The Giraffe Centre combines exciting activite and responsible conservation, with it's main aim to educate the youth of Kenya whilst protecting the highly endangered Rothschild's giraffe. The adult entrance fee is Ksh1000 (equivalent to around £8/$10) and allows you the opportunity to feed the giraffes with directly from your hand or if you're feeling particularly loving (?), you can hold a pellet between your lips and one of these long necked creatures will give you a (VERY) slobbery kiss.

Info: The money from your entrance fee as well as your gift shop and cafe purchases goes towards providing conservation education for school children in Nairobi so it really is a great cause as well as an amazing experience.

Now, Nairobi is known for it's stunning landscapes and it's booming tea and coffee trade however it is also becoming increasingly renowned for it's global foodie scene. There are a number of restaurants and foods you must try whilst in Nairobi and that includes the local favourites (mmm gimme all the chapatti!) and an area you'll be utterly spoilt for choice when it comes to restaurants and bars is Westlands. If you're looking for a buzzing area, great food and drink and a place or three to dance, get yourself over to this suburb and you'll be set for the night, I promise.

Artcaffe, Nairobi
Day 2:

On the morning of day 2, you should take a trip into the city centre. Despite a whole lot of scaremongering about the trials and tribulations of Nairobi city centre, simply act like you would in any other major city in the world - keep your belongings safe and secure, be aware of your surroundings and you will be absolutely fine.

Spending an hour or two in the Nairobi Gallery is definitely worth doing to learn a little more about the city's past and current creative history. Being oh so cultured is thirsty work though isn't it but fear not, you are only about a ten minute walk away to popular eatery, The Mug, which serves delicious coffee and even better cake. There are a huge variety of places to eat around this area however so if you're looking for something a little more substantial, local or not, you can't go more than a couple of yards without seeing a restaurant, cafe or takeout.

View from the KICC
Refreshments over, it's time to head to the KICC because whilst you've covered a lot of ground by now, it's time to see Nairobi from the rooftops, and not just any rooftop, but from the second highest building in Kenya. For tourists, the entrance fee is Ksh400 which is insanely good value to get stunning 360 views of the city of Nairobi for as far as the eye can see and you can stay for as long as you wish.

Next, hop in a taxi or catch a matatu to The Junction Shopping Mall because...it's Maasai Mara market time! (ONLY ON A THURSDAY, if it is a different day, please click here for the market's weekly schedule because locations change every day). The Maasai Mara market is where you get your haggle on, although I really cannot offer you any tips on what to do because I am truly abysmal at it and if anything, I end up paying more.

Seriously.

The market has everything you could possibly wish for, in every colour and pattern and design you could ever think of. From African print dresses and scarves, to wall canvas' and trinkets, to jewellery, handbags and shoes, there is something for everyone and anyone and even if you aren't suuuuuper bothered about shopping, it's an experience in itself just to walk around, take it all in and watch the live acts and dances that are performed.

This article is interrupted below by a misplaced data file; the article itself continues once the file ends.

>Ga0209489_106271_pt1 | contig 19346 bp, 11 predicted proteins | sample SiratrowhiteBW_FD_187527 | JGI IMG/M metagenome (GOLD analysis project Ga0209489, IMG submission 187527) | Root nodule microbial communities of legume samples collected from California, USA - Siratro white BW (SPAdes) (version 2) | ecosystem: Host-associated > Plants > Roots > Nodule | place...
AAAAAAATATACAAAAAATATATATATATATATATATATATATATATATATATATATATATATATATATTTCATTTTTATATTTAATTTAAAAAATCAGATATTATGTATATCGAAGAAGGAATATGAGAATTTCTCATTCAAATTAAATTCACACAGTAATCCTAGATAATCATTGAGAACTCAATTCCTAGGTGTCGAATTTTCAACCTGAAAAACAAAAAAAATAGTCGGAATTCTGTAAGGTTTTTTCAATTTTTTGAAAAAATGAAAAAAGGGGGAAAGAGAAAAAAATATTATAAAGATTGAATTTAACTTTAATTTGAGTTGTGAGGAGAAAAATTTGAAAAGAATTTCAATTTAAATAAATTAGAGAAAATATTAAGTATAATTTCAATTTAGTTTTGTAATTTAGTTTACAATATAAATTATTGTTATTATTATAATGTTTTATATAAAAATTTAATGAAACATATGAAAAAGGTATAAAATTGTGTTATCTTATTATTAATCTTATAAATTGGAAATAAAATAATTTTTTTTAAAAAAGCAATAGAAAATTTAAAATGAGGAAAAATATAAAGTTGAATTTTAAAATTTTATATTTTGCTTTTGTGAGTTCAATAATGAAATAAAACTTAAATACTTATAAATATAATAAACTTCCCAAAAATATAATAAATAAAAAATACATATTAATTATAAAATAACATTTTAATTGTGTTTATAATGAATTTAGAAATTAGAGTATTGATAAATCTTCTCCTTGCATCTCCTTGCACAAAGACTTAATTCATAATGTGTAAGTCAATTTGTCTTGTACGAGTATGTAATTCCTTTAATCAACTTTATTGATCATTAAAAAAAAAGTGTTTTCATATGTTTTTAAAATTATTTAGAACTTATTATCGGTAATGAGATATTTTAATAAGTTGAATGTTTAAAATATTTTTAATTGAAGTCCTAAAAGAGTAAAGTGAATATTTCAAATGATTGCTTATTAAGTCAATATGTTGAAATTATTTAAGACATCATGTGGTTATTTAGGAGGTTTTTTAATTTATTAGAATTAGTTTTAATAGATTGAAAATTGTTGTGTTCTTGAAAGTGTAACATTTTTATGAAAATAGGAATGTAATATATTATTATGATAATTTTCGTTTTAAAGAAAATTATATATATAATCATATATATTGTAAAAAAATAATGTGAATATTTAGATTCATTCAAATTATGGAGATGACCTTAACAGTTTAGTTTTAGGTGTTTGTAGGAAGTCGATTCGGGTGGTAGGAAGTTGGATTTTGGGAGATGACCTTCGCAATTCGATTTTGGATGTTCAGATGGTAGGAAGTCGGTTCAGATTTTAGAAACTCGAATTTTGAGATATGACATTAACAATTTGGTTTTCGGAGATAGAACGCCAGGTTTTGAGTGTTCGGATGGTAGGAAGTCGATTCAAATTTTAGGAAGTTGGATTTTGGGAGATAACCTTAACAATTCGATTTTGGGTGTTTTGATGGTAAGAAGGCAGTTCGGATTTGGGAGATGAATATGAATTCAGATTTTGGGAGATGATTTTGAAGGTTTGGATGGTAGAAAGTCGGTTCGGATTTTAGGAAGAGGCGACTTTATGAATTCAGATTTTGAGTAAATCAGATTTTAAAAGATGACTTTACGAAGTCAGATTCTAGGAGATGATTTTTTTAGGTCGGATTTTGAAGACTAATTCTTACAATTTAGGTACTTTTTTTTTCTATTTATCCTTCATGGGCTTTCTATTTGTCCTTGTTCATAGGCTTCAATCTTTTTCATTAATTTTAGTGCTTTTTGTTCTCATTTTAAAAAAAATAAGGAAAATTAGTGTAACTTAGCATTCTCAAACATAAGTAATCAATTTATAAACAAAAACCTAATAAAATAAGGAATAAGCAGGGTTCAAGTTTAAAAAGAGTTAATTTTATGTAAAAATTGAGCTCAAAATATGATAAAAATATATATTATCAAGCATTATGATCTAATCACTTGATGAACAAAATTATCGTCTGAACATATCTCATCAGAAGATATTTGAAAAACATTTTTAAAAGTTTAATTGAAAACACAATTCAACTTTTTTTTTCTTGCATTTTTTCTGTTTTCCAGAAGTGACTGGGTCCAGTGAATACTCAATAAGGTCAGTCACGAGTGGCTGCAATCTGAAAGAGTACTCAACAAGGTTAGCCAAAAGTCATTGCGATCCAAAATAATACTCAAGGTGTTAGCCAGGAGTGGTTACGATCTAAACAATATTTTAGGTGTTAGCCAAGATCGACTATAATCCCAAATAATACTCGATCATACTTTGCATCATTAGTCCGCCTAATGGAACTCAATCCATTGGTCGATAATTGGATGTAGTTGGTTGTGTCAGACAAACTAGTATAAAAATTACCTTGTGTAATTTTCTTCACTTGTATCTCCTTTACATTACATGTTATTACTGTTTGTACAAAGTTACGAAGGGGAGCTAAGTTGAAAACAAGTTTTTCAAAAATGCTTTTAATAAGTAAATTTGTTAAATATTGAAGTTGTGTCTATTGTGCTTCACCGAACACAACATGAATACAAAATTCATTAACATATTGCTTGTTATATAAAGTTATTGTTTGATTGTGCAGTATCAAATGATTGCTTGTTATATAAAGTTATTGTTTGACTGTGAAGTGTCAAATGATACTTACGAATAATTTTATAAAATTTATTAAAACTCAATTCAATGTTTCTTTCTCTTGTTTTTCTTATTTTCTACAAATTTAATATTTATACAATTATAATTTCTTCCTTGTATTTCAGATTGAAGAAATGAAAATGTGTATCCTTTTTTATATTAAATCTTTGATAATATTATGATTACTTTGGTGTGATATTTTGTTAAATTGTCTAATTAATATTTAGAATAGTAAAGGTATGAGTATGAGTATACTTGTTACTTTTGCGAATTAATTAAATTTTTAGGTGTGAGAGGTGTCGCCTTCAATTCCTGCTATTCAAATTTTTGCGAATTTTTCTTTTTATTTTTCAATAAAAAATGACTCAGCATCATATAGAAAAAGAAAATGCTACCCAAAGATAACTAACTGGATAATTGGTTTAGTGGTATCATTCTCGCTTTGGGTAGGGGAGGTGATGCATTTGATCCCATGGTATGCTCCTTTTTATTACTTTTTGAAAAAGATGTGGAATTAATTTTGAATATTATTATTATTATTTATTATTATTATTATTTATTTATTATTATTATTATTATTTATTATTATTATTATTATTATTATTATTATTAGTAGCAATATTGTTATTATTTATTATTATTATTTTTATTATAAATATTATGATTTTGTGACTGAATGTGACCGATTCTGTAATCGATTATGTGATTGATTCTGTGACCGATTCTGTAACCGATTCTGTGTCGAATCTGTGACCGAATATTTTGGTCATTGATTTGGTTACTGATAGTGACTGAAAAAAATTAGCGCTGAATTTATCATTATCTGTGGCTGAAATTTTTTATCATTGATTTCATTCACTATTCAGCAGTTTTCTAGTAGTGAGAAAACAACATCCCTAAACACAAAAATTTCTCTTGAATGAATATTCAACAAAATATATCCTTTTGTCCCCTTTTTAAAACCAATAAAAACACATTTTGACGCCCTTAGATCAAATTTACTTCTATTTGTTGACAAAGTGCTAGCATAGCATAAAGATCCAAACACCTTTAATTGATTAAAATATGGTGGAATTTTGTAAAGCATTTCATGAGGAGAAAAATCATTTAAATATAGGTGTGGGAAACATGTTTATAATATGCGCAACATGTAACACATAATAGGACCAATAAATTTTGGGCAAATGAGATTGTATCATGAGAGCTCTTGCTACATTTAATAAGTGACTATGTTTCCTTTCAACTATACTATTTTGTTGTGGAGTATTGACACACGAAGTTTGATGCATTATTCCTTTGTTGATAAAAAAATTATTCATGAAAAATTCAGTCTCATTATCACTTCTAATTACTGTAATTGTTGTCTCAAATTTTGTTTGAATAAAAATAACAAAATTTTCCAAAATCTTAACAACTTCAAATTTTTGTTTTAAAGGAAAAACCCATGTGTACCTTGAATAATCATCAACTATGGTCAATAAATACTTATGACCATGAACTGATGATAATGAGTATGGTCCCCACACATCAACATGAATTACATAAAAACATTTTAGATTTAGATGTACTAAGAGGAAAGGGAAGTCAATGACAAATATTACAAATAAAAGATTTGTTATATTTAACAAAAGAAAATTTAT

Info: Catching a matatu from the city can be a little hectic as there are SO many different buses stationed in quite a few different locations but please just ask one of the drivers if you are unsure - in my experiences they have always been happy to help and tried their best to send us off in the right direction with the correct info. Don't be scared of asking for help!


Source
Night time beckons and the only place you can head on your final night in Nairobi, is Carnivore (except if you're a vegetarian for painfully obvious reasons..) Carnivore Restaurant describe themselves as a 'Beast of a Feast' and oh boy, they're nothing if not accurate.

The concept of Carnivore is basically that a wide variety of meats including chicken, lamb, sirloin steak, crocodile and ostrrich, are carved at your individual table throughout the night. Whole joints of meat, which are roasted on traditional Maasai swords over a ginormous charcoal that you can see from pretty much anywhere in the restaurant, are brought to you, and you can decide whether you'd like to sample or swerve and this continues until your entire table is full at which point you wave the white flag and place it in the middle of your table to indicate you surrender.

For a set price, you receive unlimited meats, which even at one point includes having the opportunity to sample a bull's testicle (squidgy texture, less said the better...!), a delicious selection of side dishes and sauces, soup, dessert and Kenyan coffee.

The atmosphere is really, really great and made even better by the infamous Doctor Dawa, who serves house cocktail, the 'Dawa', on a portable tray - beware though, the doctor really likes to serve this fabulous concoction and you may wake up the next day cursing that damn medicine man...

It's a great experience and one that really stands out for me from the range of different places I ate in Kenya as a whole so whilst it isn't particularly cheap, I really think it's worth it.

                                                                                  - - -

And there we have it - a 48 hour itinerary for your time in the Kenyan capital. There is, of course, so more to do and see in and around Nairobi so don't be confined to my recommendations above - I wrote a post last year on 10 amazing things to do in the city too so the possibilities of how to spend your time in Nairobi are endless!


Add me on Snapchat - charlottehall95

No comments:

Post a Comment

Blog design by aleelily designs | Powered by Blogger.